“So, while not paying rent (or deliberately paying less rent) is a core part of what makes a ‘Rent Strike,’ the collective act, of withholding rent and building solidarity and support with others unable to pay, is really what makes the ‘Strike’ part as opposed to simply a lot of people happening not to pay rent,” they wrote.
Organizing without physically gathering has posed challenges, but also spurred work to make such organizing accessible to people who may not make it to meetings due to disabilities, family responsibilities or work.
“With the usual idea of ‘everyone get together at this time in this particular physical space’ now more or less being entirely off the table, it has forced people to really do the dirty work of making sure that everyone is able to participate and have their needs met,” the group wrote.
How to meet the needs of her community without flouting public health officials’ orders has been top of mind for Elayne Wylie, co-executive director of the Gender Justice League (GJL), an organization that supports transgender people in Seattle and beyond.
Members of the transgender community are disproportionately low-income workers, are overrepresented in homelessness statistics and have barriers to appropriate medical care — circumstances that coronavirus has exacerbated.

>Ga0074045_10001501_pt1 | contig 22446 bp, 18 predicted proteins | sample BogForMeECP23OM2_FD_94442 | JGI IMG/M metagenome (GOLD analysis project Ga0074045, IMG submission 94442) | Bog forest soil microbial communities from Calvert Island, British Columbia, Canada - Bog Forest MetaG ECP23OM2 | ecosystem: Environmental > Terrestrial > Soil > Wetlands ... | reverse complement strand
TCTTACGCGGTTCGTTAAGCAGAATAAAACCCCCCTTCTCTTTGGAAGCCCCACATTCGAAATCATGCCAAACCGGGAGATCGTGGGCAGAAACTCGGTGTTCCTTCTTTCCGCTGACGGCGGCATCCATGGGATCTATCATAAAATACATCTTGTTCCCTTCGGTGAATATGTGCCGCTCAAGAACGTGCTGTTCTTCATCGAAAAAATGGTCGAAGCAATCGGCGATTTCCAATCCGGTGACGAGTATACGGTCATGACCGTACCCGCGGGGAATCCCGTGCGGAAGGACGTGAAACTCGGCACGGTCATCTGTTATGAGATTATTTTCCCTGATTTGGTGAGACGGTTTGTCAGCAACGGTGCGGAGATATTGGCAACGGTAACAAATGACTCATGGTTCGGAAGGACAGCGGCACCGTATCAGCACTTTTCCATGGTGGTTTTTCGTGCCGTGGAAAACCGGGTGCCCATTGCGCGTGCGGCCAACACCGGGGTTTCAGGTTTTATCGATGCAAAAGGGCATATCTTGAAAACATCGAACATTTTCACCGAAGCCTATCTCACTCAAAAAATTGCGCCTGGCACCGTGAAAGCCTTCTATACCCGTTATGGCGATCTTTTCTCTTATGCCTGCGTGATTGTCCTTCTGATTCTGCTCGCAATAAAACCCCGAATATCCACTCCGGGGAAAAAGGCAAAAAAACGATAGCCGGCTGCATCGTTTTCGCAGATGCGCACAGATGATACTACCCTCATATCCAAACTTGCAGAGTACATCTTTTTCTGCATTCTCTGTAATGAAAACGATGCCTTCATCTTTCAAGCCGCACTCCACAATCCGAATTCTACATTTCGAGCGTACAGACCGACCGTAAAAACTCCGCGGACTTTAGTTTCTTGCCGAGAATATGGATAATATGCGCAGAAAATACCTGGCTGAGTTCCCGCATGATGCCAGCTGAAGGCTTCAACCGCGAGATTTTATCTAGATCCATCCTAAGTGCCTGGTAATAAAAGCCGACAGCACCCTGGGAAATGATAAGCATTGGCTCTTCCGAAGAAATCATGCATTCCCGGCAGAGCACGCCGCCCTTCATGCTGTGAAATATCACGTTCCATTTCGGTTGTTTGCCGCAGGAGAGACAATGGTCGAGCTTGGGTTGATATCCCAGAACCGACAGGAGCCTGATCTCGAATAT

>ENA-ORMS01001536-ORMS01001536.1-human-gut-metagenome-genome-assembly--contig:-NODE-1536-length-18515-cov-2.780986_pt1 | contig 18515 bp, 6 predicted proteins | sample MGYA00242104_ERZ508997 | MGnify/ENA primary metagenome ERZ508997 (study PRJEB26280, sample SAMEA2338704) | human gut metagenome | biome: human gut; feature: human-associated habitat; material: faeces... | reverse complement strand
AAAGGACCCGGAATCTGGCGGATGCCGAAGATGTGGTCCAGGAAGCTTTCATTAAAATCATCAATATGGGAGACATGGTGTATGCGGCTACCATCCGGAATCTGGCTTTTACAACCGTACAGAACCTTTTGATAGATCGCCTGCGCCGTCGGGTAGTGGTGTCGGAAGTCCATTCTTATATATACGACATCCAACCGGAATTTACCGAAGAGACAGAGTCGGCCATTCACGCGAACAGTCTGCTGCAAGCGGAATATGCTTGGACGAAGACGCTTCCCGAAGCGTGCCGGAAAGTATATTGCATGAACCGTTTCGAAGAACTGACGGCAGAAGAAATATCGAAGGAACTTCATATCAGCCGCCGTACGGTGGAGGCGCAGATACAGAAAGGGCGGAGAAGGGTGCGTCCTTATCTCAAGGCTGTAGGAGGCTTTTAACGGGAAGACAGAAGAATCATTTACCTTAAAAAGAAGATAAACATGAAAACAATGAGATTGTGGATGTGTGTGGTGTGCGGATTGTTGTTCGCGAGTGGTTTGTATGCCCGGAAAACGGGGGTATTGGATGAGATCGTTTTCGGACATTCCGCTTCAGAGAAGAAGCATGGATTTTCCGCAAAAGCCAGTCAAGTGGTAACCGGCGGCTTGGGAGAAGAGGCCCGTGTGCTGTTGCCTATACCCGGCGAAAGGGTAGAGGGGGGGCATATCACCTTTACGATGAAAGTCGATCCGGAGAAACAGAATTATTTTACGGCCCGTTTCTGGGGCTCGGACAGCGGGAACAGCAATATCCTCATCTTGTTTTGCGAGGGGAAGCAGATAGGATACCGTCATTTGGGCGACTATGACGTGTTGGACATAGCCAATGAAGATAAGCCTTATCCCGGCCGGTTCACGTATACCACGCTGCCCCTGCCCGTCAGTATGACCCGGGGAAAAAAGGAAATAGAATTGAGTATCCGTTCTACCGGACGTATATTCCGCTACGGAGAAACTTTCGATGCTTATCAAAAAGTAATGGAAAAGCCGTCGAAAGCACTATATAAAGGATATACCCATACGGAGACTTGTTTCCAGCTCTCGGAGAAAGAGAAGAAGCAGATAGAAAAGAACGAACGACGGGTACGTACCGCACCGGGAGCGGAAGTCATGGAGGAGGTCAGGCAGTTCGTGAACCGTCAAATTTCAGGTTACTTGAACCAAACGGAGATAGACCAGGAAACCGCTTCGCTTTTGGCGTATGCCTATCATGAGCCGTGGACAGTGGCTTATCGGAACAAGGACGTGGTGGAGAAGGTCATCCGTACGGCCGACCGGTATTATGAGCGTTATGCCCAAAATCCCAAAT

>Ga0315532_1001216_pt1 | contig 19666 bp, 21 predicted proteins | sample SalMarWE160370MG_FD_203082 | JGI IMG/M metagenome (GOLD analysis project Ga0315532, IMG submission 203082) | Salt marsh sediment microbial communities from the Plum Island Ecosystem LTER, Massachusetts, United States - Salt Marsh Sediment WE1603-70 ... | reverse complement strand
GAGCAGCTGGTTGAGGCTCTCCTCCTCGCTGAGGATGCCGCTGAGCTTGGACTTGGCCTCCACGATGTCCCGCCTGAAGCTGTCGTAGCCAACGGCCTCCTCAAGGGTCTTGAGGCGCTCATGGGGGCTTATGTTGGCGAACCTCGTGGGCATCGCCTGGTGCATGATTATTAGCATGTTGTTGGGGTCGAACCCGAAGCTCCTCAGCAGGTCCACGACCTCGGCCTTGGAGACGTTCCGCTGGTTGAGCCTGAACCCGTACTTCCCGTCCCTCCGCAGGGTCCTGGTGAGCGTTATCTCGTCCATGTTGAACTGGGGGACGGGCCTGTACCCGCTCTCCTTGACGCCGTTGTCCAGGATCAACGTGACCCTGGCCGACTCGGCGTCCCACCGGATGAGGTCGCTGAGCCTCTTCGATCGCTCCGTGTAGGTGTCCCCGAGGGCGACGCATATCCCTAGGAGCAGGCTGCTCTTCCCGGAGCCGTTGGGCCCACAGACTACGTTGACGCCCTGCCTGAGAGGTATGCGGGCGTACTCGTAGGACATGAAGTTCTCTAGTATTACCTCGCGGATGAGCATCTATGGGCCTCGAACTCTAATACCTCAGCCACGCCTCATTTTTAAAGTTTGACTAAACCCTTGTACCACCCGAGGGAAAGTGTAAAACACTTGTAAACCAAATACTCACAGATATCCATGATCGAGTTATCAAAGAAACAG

GJL opened its doors to community members to provide shelter even as it and other groups began working together to map out how they would approach Pride this year, the 50th anniversary of the first, formal Pride celebration.
Pride isn’t just about marches and performances, Wylie said. It’s a celebration of togetherness and acceptance — a critical sentiment for vulnerable people trapped at home alone, cut off from their community and gender-affirming health care, which has been delayed in an effort to free up medical resources.
“We are all struggling to find peace; we’re all struggling to find happiness; we’re all struggling to find the thing that gets us through the day. Whatever that looks like,” Wylie said. “For me, and for the community I serve, Pride is a big part of that. Pride has saved lives.”
Organizers are working to capture Pride’s essence and translate it online by broadcasting acts and speeches or holding an online conference of sorts. Pride events are typically in June, but organizers are considering in-person possibilities for later in the summer.
Even if stay-at-home orders end before or during summer, it may not be safe for everyone to congregate in large groups. Until a vaccine is widely available, the virus will be there, threatening to erupt.
That new equilibrium will touch most workers in most industries, and what it looks like is a mystery. But our daily lives are unlikely to revert to the pre-coronavirus “normal,” and that’s a good thing, organizers say.
“We don’t want a simple ‘return to normal,’” according to @MayDaySea. “We want to see a world where housing is a human right, where workers have power, where no one has to be locked up. And at its heart, May Day has always been about those sorts of ideals.”
Ashley Archibald is a Staff Reporter covering local government, policy and equity. Have a story idea? She can be can reached at ashleya (at) realchangenews (dot) org. Follow Ashley on Twitter @AshleyA_RC.
Read more in the Apr. 29 - May 5, 2020 issue.